In case the commandments, statutes, and ordinances in God’s covenant might come to seem like nothing but a burden to Israel, Moses reminds us that their primary purpose is to bless us.
If you heed these ordinances, by diligently observing them, the Lord your God will maintain with you the covenant loyalty that he swore to your ancestors; he will love you, bless you, and multiply you; he will bless the fruit of your womb and the fruit of your ground, your grain and your wine and your oil, the increase of your cattle and the issue of your flock, in the land that he swore to your ancestors to give you. (Deut. 7:12-13)
If you obey the Lord your God: Blessed shall you be in the city, and blessed shall you be in the field. Blessed shall be the fruit of your womb, the fruit of your ground, and the fruit of your livestock, both the increase of your cattle and the issue of your flock. Blessed shall be your basket and your kneading bowl. Blessed shall you be when you come in, and blessed shall you be when you go out…. The Lord will make you abound in prosperity, in the fruit of your womb, in the fruit of your livestock, and in the fruit of your ground in the land that the Lord swore to your ancestors to give you. The Lord will open for you his rich storehouse, the heavens, to give the rain of your land in its season and to bless all your undertakings. (Deut. 28:2-7; 11–12)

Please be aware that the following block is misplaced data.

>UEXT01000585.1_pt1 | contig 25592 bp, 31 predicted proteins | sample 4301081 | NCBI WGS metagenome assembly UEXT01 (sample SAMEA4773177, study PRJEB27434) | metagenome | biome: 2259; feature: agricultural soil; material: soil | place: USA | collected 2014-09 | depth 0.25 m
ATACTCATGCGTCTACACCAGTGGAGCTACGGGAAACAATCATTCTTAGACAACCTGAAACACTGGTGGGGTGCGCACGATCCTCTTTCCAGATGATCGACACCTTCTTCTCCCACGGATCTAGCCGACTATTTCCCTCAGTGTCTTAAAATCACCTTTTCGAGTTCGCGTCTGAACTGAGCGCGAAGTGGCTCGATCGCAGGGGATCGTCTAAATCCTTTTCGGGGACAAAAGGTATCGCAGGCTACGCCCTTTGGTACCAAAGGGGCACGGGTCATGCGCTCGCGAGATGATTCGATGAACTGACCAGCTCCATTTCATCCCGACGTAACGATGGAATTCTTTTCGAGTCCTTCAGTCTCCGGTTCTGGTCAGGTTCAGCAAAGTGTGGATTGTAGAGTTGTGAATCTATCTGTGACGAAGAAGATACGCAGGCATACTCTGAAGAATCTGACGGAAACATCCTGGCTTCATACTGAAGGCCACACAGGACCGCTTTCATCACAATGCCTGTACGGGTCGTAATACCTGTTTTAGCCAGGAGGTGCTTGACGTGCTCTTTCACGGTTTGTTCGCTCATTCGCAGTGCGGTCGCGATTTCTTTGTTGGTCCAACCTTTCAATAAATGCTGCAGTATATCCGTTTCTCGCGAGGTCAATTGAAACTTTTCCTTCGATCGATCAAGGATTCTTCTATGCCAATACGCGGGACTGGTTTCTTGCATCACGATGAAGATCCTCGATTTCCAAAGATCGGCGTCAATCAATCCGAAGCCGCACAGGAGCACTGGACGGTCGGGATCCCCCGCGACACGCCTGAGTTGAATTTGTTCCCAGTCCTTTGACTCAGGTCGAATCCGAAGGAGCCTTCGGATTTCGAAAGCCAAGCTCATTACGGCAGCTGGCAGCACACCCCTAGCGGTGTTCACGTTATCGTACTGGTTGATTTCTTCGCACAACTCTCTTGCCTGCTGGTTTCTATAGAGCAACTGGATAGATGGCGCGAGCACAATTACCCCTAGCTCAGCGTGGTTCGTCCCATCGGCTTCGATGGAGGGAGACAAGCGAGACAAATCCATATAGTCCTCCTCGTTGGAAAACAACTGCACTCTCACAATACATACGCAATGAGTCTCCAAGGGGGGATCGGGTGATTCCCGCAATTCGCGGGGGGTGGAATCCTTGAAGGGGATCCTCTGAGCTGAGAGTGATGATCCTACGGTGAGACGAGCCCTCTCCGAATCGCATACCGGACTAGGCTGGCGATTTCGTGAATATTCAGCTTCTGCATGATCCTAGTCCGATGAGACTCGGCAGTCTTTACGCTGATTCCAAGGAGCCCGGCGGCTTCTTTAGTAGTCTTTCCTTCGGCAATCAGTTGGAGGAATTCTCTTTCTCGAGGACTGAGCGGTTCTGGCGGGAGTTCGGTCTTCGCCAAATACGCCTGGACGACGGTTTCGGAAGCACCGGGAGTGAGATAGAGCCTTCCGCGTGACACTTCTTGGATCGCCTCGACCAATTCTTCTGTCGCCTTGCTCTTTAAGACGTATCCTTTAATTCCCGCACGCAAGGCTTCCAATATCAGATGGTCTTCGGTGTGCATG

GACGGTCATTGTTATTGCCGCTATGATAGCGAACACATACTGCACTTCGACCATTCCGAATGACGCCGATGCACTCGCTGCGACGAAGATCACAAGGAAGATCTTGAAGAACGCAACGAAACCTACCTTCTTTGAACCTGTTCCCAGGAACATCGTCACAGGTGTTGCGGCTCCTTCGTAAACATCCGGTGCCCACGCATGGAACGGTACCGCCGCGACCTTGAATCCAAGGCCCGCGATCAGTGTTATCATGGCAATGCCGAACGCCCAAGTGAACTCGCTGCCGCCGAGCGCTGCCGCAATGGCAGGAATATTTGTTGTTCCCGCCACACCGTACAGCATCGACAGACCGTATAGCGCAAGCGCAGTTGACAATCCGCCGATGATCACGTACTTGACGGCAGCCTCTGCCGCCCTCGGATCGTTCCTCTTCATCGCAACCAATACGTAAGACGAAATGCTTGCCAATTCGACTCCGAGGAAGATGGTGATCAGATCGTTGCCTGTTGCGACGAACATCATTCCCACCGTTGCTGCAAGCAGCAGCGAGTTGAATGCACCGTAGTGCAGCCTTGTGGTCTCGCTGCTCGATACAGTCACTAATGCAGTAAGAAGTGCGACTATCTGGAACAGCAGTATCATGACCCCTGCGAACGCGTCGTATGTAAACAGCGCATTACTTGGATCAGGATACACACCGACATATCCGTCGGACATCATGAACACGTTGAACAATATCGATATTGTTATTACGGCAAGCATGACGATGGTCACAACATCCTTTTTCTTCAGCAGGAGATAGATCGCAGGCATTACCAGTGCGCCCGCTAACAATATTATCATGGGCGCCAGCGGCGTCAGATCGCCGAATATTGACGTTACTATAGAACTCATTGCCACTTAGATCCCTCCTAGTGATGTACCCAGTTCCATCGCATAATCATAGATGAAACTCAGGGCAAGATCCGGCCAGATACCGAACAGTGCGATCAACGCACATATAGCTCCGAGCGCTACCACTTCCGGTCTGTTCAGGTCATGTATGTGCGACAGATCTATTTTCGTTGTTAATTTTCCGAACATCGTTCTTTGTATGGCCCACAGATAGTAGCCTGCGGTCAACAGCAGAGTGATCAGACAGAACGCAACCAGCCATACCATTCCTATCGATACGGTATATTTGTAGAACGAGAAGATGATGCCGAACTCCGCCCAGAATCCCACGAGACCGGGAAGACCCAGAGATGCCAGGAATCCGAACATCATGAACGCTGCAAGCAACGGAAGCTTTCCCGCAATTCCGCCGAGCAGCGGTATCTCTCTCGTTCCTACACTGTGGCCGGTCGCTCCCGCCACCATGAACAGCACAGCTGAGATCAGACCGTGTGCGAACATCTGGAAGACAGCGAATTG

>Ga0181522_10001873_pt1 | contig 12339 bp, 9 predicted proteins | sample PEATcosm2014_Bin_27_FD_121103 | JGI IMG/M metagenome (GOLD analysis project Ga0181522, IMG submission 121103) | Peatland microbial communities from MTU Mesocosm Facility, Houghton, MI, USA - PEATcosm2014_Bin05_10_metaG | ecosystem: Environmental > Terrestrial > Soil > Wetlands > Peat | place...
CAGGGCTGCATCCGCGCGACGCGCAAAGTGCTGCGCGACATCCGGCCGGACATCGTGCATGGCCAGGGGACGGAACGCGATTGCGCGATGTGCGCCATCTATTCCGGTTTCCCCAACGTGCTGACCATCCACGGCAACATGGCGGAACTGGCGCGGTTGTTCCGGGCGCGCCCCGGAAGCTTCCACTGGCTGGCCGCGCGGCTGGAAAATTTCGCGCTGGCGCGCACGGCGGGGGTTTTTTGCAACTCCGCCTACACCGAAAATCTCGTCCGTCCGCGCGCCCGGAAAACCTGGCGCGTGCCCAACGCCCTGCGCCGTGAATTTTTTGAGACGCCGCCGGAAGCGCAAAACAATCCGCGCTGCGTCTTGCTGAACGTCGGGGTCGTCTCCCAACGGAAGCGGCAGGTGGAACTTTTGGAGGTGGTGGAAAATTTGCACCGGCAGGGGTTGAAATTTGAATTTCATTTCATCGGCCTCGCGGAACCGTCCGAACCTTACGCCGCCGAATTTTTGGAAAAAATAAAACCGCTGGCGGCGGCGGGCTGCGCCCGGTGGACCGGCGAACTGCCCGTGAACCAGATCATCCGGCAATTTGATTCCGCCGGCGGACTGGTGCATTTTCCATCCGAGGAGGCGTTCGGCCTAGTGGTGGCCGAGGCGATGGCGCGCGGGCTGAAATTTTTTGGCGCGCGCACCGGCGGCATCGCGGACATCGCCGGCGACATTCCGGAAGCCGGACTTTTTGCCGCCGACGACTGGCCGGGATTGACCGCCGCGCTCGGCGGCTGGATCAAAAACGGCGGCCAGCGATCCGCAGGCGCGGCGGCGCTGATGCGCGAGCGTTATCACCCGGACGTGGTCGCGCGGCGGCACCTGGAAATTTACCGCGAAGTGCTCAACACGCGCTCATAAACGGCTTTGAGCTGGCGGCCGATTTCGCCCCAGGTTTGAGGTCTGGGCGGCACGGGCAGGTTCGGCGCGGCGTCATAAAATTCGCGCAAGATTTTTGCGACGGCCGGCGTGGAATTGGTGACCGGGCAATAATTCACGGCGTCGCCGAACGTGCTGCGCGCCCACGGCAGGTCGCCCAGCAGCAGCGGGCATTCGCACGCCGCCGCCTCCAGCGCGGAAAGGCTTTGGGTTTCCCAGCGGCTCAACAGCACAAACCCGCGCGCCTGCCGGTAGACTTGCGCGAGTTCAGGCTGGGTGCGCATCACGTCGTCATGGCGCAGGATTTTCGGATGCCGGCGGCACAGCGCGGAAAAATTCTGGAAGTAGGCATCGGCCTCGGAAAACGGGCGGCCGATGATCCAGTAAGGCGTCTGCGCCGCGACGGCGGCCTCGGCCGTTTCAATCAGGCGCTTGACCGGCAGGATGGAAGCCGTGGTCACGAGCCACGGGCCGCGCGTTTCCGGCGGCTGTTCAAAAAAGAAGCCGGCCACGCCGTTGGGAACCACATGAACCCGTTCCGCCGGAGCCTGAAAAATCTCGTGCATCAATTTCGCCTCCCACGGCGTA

Obeying the covenant is meant to be a source of blessing, prosperity, joy, and health for God’s people. As Paul says, “The law is holy, and the commandment is holy and just and good” (Rom. 7:12), and “Love is the fulfilling of the law” (Rom. 13:10).
This is not to be confused with the so-called “Prosperity Gospel,” which incorrectly claims that God inevitably brings wealth and health to individuals who gain his favor. It does mean that if God’s people lived according to his covenant, the world would be a better place for everyone. Of course, the Christian witness is that we are not capable of fulfilling the law through any power we possess. That is why there is a new covenant in Christ, in which God’s grace is made available to us through Christ’s death and resurrection, rather than being limited by our own obedience. By living in Christ, we find that we are able to love and serve God, and that we do after all receive the blessings described by Moses, in part in the present day, and in full when Christ brings God’s kingdom to fulfillment.
In any case, obedience to God’s covenant is the overarching theme running through the book of Deuteronomy. In addition to these three extended passages, the theme is sounded on many brief occasions throughout the book, and Moses returns to it in his final speech at the end of his life in chapters 29 and 30.